ASD in Developing CountriesAutism Spectrum Disorder (ASD) awareness and subsequent treatment are much lower in developing countries than they are in the United States. Early intervention is crucial to treating this condition. However, in countries with low levels of awareness and limited resources, many children do not receive the attention they need to mitigate the effects of their ASD. A new prescription drug called bumetanide shows positive results in reducing core ASD symptoms. It might be a promising way to treat children with ASD in developing countries.

What is Autism Spectrum Disorder (ASD)?

Autism Spectrum Disorder (ASD) is a disorder that causes developmental delays due to atypical neurological development. In those affected by ASD, delays are identifiable in early childhood and persist throughout the lifespan, varying in intensity based on the severity of the disorder.

Some symptoms of ASD are atypical eye contact, repetitive behaviors and the inability to consistently understand social cues. They also include the difficulty in communication and cognitive impairment.

Many people with ASD are smart individuals capable of independently living. However, sometimes, the disorder prevents people from properly functioning or taking care of themselves. To ensure people with ASD are as successful as possible, doctors encourage early intervention that helps children learn skills to combat ASD. Intervention strategies teach these children how to communicate their thoughts and understand what others are thinking, as well as other general coping skills that offset the difficulties of ASD. The earlier these skills can be learned, the more beneficial and effective they are.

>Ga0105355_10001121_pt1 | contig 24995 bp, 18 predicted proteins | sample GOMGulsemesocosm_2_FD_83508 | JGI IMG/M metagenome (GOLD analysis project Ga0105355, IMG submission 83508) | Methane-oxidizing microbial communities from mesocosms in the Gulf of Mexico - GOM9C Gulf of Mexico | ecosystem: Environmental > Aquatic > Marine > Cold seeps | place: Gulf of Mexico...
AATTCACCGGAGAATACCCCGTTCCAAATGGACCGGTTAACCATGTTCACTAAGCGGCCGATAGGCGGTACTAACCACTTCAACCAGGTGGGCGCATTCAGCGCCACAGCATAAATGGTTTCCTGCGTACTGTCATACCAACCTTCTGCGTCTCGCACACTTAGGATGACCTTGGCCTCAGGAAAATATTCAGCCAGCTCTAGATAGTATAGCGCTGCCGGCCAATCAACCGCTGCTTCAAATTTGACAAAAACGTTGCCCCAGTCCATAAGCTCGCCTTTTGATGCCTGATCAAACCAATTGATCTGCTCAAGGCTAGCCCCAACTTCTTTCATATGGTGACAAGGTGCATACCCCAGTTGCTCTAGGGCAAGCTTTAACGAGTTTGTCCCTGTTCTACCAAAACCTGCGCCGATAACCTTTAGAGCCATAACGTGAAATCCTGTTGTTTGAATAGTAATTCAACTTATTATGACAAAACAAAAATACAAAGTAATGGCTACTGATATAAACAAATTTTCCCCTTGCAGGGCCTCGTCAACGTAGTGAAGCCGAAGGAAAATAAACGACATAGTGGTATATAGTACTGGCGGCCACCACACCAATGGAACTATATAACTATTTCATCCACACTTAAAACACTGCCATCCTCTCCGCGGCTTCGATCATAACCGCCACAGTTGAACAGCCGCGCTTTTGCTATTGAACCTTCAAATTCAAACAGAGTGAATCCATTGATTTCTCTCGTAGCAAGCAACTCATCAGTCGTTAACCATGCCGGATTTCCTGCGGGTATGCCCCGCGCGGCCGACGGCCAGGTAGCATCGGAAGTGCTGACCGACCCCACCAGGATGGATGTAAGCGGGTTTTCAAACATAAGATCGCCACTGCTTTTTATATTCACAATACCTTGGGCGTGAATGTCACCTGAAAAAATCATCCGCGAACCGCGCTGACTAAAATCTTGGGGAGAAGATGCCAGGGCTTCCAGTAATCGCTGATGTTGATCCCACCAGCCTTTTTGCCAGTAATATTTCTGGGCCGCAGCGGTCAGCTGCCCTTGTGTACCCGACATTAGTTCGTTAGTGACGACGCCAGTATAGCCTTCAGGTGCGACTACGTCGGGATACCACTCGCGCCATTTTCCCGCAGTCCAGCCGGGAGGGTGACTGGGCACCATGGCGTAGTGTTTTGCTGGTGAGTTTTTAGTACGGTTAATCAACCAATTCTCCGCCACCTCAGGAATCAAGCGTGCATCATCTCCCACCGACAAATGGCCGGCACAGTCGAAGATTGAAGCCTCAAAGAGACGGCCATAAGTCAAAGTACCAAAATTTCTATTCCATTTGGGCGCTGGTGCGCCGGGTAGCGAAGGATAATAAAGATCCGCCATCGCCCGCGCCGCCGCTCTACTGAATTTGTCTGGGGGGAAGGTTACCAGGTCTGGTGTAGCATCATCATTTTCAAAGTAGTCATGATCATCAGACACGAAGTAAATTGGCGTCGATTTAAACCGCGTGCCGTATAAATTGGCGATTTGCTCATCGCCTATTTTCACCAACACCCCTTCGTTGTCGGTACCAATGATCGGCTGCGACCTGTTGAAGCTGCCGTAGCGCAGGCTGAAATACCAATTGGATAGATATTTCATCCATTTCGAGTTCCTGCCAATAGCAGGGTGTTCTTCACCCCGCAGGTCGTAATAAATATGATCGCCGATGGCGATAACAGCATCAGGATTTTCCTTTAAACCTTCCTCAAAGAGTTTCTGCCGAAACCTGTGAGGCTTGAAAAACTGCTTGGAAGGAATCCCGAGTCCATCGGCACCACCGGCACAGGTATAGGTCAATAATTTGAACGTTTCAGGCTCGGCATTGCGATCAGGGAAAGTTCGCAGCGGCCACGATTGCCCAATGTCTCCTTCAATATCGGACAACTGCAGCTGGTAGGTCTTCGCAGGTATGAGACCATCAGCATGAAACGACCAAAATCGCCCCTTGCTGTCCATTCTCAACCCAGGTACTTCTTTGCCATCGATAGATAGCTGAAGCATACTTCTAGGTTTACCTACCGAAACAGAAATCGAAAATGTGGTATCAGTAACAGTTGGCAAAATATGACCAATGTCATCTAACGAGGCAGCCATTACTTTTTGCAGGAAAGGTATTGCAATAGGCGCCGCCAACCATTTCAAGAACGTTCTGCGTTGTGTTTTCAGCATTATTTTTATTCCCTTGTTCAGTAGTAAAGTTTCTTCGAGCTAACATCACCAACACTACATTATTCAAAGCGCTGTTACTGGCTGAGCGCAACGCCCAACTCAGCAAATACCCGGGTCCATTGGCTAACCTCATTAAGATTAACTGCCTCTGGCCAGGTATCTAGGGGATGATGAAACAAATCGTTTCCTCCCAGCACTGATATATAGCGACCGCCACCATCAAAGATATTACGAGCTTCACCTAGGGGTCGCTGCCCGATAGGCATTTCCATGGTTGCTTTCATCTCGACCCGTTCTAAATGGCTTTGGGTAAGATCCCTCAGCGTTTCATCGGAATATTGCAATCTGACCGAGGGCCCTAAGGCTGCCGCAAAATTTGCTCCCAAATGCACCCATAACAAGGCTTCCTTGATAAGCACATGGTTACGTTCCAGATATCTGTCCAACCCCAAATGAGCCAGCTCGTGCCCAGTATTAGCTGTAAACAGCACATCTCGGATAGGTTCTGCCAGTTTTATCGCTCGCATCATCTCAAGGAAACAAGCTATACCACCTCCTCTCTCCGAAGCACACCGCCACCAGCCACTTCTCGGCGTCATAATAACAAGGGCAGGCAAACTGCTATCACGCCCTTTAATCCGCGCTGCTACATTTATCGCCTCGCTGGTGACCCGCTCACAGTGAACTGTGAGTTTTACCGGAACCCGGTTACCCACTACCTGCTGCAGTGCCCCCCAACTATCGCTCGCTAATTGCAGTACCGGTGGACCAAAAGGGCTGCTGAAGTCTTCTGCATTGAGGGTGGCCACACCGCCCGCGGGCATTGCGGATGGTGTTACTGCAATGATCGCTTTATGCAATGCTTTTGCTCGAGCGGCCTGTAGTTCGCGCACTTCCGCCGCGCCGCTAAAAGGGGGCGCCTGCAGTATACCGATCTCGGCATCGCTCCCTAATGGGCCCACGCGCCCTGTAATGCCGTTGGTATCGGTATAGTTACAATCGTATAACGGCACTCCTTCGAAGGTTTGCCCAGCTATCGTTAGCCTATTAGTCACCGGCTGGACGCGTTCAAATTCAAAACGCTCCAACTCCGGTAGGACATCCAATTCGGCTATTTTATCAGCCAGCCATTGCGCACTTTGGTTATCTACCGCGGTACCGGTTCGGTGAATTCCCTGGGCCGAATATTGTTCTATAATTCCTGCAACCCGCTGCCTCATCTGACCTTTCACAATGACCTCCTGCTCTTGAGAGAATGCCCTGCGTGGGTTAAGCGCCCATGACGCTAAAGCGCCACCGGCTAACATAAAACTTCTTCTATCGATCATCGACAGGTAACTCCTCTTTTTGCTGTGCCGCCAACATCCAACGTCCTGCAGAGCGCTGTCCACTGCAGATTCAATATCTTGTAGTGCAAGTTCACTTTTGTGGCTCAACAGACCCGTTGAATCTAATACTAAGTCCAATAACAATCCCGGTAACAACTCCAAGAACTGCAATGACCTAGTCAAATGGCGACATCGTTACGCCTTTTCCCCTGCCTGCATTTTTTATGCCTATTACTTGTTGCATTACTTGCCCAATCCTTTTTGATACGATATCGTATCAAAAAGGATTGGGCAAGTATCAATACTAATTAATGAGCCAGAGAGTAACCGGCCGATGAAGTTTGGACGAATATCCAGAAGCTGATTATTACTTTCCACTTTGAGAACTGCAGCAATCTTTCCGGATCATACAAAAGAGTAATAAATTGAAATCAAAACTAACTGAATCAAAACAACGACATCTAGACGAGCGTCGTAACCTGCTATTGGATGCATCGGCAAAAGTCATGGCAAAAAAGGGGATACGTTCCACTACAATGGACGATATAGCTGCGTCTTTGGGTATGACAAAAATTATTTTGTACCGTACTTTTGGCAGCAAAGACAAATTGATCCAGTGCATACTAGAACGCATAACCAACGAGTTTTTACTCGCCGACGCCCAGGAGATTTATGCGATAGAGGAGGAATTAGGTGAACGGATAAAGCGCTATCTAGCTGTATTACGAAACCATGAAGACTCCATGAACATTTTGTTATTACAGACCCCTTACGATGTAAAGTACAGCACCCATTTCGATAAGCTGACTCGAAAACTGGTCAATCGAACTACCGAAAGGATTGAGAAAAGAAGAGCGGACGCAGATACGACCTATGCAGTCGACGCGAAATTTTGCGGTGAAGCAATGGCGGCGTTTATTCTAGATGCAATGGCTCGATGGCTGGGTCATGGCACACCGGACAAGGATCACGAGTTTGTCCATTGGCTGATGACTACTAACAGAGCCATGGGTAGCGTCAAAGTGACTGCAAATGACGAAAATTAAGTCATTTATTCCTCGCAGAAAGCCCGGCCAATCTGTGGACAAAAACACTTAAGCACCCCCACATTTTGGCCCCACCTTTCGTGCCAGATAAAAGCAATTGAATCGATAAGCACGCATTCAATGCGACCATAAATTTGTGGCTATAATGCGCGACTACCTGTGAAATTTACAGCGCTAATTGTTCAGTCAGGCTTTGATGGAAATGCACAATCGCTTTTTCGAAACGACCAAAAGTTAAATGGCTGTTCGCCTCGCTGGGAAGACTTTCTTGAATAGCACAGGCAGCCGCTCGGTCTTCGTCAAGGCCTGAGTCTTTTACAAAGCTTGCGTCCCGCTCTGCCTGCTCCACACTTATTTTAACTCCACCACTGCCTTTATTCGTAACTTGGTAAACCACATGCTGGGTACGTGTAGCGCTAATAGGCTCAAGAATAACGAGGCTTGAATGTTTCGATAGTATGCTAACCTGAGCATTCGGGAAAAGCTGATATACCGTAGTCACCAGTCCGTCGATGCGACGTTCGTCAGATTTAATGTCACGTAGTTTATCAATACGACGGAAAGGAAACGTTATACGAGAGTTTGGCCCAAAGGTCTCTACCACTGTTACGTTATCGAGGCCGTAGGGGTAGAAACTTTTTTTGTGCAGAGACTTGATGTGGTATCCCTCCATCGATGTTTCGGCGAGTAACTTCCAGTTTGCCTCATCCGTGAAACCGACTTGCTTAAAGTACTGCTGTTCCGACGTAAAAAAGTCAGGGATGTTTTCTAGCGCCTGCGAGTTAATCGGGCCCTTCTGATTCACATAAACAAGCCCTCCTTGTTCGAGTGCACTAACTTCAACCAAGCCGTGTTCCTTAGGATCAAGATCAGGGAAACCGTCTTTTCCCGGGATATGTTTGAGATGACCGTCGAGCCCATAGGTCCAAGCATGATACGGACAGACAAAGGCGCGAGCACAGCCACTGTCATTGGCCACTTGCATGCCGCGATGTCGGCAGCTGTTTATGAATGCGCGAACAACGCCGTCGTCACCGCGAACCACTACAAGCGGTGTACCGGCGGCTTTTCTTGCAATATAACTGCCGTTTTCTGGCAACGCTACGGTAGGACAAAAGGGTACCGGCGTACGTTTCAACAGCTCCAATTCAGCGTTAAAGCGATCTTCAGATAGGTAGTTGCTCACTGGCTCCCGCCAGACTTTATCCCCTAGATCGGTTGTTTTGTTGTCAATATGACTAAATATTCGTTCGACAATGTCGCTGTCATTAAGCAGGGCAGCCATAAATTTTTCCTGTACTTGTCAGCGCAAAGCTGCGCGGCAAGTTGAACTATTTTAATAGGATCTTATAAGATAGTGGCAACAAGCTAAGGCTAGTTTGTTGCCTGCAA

ASD in Developing Countries

ASD occurs worldwide, but many countries have strong stigmas against it that discourage openly treating or even talking about ASD. Additionally, there is a large deficit of information about ASD in developing countries. In many of these countries, doctors are not easily accessible. Even when they are, they are not properly trained on how to treat ASD. Thus, a large number of children and people in general with ASD remain undiagnosed and, consequently, untreated.

85% of people with ASD are estimated to live in developing countries. As a result, organizations such as the Global Autism Project strive to raise awareness of ASD. The Global Autism Project is in the process of training teachers to work with those with ASD in developing countries. This provides important tools for destigmatizing and diagnosing ASD.

However, studies have identified that the best intervention strategy currently obtainable is to provide information about behavioral treatment to family members. Providing them with this information allows them to implement the treatment. While this holds the potential for success, it has also been found that this is extremely hard to consistently execute in families that are suffering from poverty.

Bumetanide: A New Drug to Reduce ASD Symptoms

There are countries that lack these resources to holistically work with children with ASD. As a result, a new drug called bumetanide could improve symptoms. It could also work as a treatment system for those who lack other resources and options.

Bumetanide works to stabilize the ratio of two important neurotransmitters: GABA and glutamate. A study observed the effects of this drug. When bumetanide was implemented consistently in three to six-year-olds, the severity of their ASD symptoms declined. For example, many showed improved eye contact and cognitive processing. There are other prescription drugs that have been used to treat ASD, but they all cause multiple and sometimes severe side effects as well. Bumetanide had few side effects, with none proving to be severe.


The improved ratio of GABA to glutamate aids children with ASD in learning. It helps promote the development of healthy brain pathways. Forming these beneficial pathways early on can hold lifelong benefits by permanently improving brain development. Thus, bumetanide can serve as an accessible treatment for children with ASD in developing countries. It creates lasting improvements without requiring continuous doctor appointments and therapy sessions.

Hannah Allbery
Photo: Flickr